But there are two domains involved in sending a message from Fastmail: The FROM domain ( in this example) and the subdomain of used by the sending SMTP server. This allows the receiving server to verify that not only was the message truly created by a user at the domain, but the email was actually transmitted from a SMTP server at a subdomain of, since that domain was also signed when the message was transmitted. This is similar to snail mail where you sign your name on a mailed letter and the post office stamps it with a postmark showing that a certain post office location actually processed that letter. But the email DKIM version is much much better since both signatures can be cryptographically verified rather easily with an extremely high degree of confidence, as long as Fastmail maintains control over their public DNS records.

Since there are two DKIM signatures in messages sent by Fastmail, both appear in the MXToolBox test. The “d=…” portion of the DKIM signature shows which domain is signing that particular signature. So one signature (the one which passes fully) shows “” and the other signature (the one with the warning in red) shows “d=”. So you are wondering why one passed and the other gets that warning, and this requires a little additional discussion..

DMARC is a system which is used to authenticate received messages using both the DKIM technique of signing the content of certain headers and the message body and SPF, which verifies that the message was sent by a sending SMTP server IP address specified in the DNS public records for the envelope-from domain. DMARC typically is set up so that a message is authenticated as good if either DKIM or SPF passes. The reason for this is that forwarding a message usually breaks the SPF test, since the message forwarding server usually has an IP address which doesn’t match the DNS SPF IP list. In addition, some email servers have been known to sometimes mangle the email headers or message body, which causes DKIM to fail. So allowing either DKIM or SPF to authenticate a message is thought to be a safer strategy.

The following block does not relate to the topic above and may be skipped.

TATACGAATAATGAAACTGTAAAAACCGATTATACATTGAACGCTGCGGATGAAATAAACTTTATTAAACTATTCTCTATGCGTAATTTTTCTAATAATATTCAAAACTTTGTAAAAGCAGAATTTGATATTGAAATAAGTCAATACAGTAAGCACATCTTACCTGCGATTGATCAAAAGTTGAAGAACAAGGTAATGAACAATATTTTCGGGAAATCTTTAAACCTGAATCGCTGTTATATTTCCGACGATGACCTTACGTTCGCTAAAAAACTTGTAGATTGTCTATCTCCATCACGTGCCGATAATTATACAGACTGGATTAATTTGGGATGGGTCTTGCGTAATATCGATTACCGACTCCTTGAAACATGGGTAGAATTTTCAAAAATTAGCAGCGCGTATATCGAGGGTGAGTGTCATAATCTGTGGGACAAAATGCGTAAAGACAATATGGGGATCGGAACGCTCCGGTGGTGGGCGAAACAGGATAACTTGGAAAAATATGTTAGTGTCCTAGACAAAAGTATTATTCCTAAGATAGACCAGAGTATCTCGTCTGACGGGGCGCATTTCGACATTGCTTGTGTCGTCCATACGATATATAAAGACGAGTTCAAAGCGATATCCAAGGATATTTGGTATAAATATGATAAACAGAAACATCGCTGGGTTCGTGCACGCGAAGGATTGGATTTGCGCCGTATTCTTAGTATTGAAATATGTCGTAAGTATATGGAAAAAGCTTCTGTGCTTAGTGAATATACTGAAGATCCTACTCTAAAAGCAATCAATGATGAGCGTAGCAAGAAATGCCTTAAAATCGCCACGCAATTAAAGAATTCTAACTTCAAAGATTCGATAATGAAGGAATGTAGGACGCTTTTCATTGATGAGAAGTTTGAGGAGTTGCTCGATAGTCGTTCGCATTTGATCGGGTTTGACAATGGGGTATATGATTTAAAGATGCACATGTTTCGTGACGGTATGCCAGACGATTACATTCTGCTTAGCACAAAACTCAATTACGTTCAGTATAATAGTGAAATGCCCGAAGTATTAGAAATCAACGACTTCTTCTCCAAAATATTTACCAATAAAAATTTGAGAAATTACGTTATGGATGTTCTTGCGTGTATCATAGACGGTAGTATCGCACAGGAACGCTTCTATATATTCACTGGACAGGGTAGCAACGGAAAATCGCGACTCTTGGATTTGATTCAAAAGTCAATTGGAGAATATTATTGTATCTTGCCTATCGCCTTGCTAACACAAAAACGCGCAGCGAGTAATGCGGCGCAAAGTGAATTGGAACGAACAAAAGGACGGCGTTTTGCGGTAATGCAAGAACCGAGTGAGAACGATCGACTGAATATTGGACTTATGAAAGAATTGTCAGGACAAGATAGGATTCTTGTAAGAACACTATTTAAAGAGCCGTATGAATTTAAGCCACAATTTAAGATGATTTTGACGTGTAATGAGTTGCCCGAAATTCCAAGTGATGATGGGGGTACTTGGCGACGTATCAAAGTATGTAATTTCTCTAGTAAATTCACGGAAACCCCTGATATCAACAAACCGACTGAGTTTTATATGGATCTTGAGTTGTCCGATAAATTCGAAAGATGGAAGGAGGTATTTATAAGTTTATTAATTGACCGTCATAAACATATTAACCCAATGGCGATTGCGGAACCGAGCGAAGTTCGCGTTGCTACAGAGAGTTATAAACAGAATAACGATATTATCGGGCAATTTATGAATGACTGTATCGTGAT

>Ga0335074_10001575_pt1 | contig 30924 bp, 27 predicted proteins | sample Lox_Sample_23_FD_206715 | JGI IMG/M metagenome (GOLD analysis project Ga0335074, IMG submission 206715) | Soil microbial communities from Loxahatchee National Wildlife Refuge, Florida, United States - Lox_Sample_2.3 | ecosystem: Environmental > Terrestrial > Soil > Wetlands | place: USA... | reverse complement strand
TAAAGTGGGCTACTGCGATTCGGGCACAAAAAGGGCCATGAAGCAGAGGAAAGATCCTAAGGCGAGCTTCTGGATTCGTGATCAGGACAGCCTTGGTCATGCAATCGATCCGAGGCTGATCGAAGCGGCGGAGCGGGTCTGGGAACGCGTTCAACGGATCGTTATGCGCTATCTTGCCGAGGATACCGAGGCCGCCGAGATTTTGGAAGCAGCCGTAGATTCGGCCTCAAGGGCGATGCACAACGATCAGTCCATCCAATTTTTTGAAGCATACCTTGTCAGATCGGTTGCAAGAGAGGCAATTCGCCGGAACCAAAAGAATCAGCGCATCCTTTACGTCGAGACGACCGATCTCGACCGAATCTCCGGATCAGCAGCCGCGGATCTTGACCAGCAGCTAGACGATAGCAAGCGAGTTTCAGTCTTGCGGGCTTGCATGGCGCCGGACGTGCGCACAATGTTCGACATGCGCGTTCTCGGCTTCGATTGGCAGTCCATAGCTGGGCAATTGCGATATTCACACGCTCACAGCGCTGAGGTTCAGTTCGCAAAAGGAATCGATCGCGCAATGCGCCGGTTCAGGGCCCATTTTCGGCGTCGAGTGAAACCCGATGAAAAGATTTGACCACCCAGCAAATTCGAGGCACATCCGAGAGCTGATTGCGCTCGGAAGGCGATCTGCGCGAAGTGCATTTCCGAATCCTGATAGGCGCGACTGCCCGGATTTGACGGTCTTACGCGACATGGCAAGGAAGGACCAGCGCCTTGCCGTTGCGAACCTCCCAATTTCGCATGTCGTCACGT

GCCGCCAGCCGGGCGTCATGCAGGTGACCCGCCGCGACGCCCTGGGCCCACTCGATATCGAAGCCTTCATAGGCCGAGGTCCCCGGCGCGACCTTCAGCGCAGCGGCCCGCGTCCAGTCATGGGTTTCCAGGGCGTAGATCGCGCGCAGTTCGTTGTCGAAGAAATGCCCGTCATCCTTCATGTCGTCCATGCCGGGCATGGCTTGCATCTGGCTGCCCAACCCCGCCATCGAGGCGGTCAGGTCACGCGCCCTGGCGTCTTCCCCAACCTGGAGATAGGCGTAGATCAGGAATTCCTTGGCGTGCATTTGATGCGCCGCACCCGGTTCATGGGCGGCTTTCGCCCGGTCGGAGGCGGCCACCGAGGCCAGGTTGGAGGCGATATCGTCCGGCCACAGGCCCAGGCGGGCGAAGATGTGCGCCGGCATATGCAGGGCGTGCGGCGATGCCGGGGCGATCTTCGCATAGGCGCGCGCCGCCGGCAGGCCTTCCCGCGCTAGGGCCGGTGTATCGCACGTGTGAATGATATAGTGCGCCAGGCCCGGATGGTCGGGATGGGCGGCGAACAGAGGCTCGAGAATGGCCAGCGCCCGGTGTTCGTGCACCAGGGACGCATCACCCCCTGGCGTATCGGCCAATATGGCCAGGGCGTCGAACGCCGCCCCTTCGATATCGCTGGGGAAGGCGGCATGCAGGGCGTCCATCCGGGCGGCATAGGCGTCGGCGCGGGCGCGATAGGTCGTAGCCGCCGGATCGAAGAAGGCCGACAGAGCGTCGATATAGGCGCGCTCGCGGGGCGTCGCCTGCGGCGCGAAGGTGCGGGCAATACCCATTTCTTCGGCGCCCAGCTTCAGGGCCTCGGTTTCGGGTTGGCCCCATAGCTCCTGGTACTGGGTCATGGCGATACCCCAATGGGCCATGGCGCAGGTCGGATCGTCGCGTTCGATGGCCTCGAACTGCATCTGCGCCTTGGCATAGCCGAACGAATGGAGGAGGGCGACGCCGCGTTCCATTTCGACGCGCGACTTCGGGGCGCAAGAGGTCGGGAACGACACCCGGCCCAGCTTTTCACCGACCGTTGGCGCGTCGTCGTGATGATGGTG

DMARC specifies that the envelope-from address used by the SMTP sending server be “aligned” with the domain addresses used by SPF and DKIM, as well as the From header. This prevents a sender from spoofing a domain in the From header (which the recipient usually can see) when they are actually sending from a different domain. So you can’t send a message purporting to be from a Gmail address through a Fastmail server without breaking DMARC alignment, typically causing the message to be classified as spam.

Now back to the original question! Fastmail adds two DKIM signatures. The one for the From header domain ( in this example) will pass alignment, but the one for messagingengine,com will fail alignment, since that domain is not used in the From header. But as noted in the highlighted MXToolBox explanation I listed earlier, only one of the DKIM signatures needs to align (match the From header domain) for DKIM and therefore DMARC to pass.

Sorry for the long explanation. The bottom line is that Fastmail is very careful about doing everything possible to prevent your outgoing message to be rejected.

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Old 13 Sep 2023, 05:37 AM   #3
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Join Date: Oct 2015
Location: London/Tokyo/Dubai
Posts: 147
Thanks Bill for your amazingly detailed answer that even I could understand!
It all makes perfect sense now and it was stupid of me to question if the records were somehow wrong.
Obviously Fastmail know what they are doing (I hope).
It was also good to see that Fastmail were not on any blacklists whereas gmail and outlook were.